A Ruby on Rails Engine does not come with Rspec. The setup is simple which you can find below along with instructions for adding Factory Bot.
Generate an engine
Lets generate a new engine. We typically like to have an engines folder so we will generate our new engine there.
rails plugin new engines/my_feature --mountable --skip-test --dummy_path=spec/dummy
--skip-tests option because we plan on using Rspec instead of MiniTest. We also are specifying the dummy path to create a dummy application for our specs to use.
Add and Configure Rspec
Next step is to add Rspec. Navigate to your engine’s gemspec file. In our case it is located at
engines/my_feature/my_feature.gemspec. Complete all of the TODO’s.
Add our development dependency for rspec.
At this point, you should be able to bundle install from your engine.
root/engines/my_feature $ bundle install
root/engines/my_feature $ rails g rspec:install create .rspec exist spec create spec/spec_helper.rb create spec/rails_helper.rb
If you try to run rspec now, you will likely run into a Load Error. This is because the
rails_helper is trying to require an environment file from the engines root. Our environment file is located within our dummy app.
# require File.expand_path('../../config/environment', __FILE__) require File.expand_path('../dummy/config/environment', __FILE__)
You can confirm rspec is installed by running it
$ rspec spec/ Finished in 0.00037 seconds (files took 0.05945 seconds to load) 0 examples, 0 failures
Now it is time to add some tests. Let’s generate a
User model so we can test.
root/engines/my_feature $ rails g model User invoke active_record create db/migrate/20190406181424_create_my_feature_users.rb create app/models/my_feature/user.rb
Notice that a spec file for
User was not generated. To get that setup we will configure our generators in our
Destroy the user model
root/engines/my_feature $ rails d model User invoke active_record remove db/migrate/20190406181424_create_my_feature_users.rb remove app/models/my_feature/user.rb
module MyFeature class Engine < ::Rails::Engine isolate_namespace MyFeature config.generators do |g| g.test_framework :rspec end end end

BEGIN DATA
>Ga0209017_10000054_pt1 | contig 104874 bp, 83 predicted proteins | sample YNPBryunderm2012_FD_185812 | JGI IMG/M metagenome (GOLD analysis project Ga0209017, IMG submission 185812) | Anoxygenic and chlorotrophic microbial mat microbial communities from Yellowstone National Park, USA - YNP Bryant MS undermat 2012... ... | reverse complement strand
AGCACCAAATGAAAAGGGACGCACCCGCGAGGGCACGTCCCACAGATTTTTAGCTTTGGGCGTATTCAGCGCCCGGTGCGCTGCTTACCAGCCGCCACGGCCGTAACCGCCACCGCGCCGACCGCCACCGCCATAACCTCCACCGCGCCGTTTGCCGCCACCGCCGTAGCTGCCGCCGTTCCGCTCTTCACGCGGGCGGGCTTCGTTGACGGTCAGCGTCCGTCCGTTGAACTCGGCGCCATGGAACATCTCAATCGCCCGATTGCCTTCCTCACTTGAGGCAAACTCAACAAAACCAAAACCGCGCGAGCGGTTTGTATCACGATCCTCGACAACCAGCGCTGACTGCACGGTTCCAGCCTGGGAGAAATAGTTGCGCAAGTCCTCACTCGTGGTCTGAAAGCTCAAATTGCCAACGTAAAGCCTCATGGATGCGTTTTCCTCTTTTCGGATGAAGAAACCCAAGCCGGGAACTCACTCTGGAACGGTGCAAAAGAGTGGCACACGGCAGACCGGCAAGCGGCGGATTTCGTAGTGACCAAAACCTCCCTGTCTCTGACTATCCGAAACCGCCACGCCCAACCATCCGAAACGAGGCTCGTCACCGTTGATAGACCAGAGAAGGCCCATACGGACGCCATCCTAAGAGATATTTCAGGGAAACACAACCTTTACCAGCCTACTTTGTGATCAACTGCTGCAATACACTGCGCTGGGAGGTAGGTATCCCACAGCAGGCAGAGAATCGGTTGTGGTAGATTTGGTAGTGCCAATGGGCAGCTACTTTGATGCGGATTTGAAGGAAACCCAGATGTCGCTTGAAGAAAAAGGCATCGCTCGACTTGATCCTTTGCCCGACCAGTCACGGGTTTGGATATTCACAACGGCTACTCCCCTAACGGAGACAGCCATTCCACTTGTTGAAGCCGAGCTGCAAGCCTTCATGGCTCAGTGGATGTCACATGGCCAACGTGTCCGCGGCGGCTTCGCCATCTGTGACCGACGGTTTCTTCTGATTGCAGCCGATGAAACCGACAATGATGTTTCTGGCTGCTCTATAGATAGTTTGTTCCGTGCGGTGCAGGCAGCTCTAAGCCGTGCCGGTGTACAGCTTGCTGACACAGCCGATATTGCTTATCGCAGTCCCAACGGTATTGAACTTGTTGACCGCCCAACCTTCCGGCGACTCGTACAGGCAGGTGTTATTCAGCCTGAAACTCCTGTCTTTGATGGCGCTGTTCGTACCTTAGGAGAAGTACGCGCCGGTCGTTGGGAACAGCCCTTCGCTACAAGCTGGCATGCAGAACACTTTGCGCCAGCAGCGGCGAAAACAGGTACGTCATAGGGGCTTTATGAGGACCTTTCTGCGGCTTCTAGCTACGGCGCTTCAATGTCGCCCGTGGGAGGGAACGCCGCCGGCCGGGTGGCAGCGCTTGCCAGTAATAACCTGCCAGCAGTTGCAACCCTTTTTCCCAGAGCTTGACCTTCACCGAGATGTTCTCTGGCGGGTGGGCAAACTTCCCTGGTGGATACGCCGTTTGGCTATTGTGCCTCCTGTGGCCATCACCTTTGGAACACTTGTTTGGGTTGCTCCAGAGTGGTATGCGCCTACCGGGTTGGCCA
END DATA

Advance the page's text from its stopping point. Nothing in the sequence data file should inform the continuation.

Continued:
User which should include a spec
root/engines/my_feature $ rails g model User invoke active_record create db/migrate/20190406182129_create_my_feature_users.rb create app/models/my_feature/user.rb invoke rspec create spec/models/my_feature/user_spec.rb
Depending on how you manage your migrations, you may also need to set the migration path to be scoped to our dummy application.
ENGINE_ROOT = File.join(File.dirname(__FILE__), '../') begin ActiveRecord::Migrator.migrations_paths = File.join(ENGINE_ROOT, 'spec/dummy/db/migrate') ActiveRecord::Migration.maintain_test_schema! ...
Create and migrate your test database if you have not already already
root/engines/my_feature $ rails db:create db:migrate RAILS_ENV=test
root/engines/my_feature $ rspec spec/ Finished in 0.0061 seconds (files took 2.6 seconds to load) 1 example, 0 failures, 1 pending
Hopefully you see one pending test for our User spec.
Add Factory Girl
Last step, we are going to add factory girl. We will need to make a few changes to get this working. First, add another development dependency to our gemspec.
root/engines/my_feature $ bundle install
Revisit our configuration change to our
engine.rb. Modify the block to include factory_bot.
config.generators do |g| g.test_framework :rspec g.fixture_replacement :factory_bot g.factory_bot dir: 'spec/factories' end
We need to ensure our factories will be loaded when we run our test suite. Open the rails helper and add the following:
require 'factory_bot_rails' FactoryBot.definition_file_paths << File.join(File.dirname(__FILE__), 'factories') FactoryBot.find_definitions
Rspec also needs to include factory bot methods so we can do things like
build(:user) in our tests. That can be done by including the methods in our Rspec configure block.
RSpec.configure do |config| ... config.include FactoryBot::Syntax::Methods ...
Next time you generate a model, you should also have a new factory.
root/engines/my_feature $ rails g model Car invoke active_record create db/migrate/20190406184550_create_my_feature_cars.rb create app/models/my_feature/car.rb invoke rspec create spec/models/my_feature/car_spec.rb invoke factory_bot create spec/factories/my_feature/cars.rb root/engines/my_feature $ rails db:drop db:create db:migrate RAILS_ENV=test
Car factory is generated in
The factory bot generator might not have name-spaced the class so be sure to check.
factory :my_feature_car, class: 'MyFeature::Car'
Open the car spec and add a test.
it 'should create a car' do car = create(:my_feature_car) expect(MyFeature::Car.count).to eq(1) end
Run rspec and we should see a passing car spec.
root/engines/my_feature $ rspec spec/ Finished in 0.01697 seconds (files took 3.78 seconds to load) 2 examples, 0 failures, 1 pending
I hope this helped you get rspec setup in your rails engine. As you create more engines, you might start to find these steps repetitive. In a future post, we will explore different ways to reduce the need of the boilerplate configuration.
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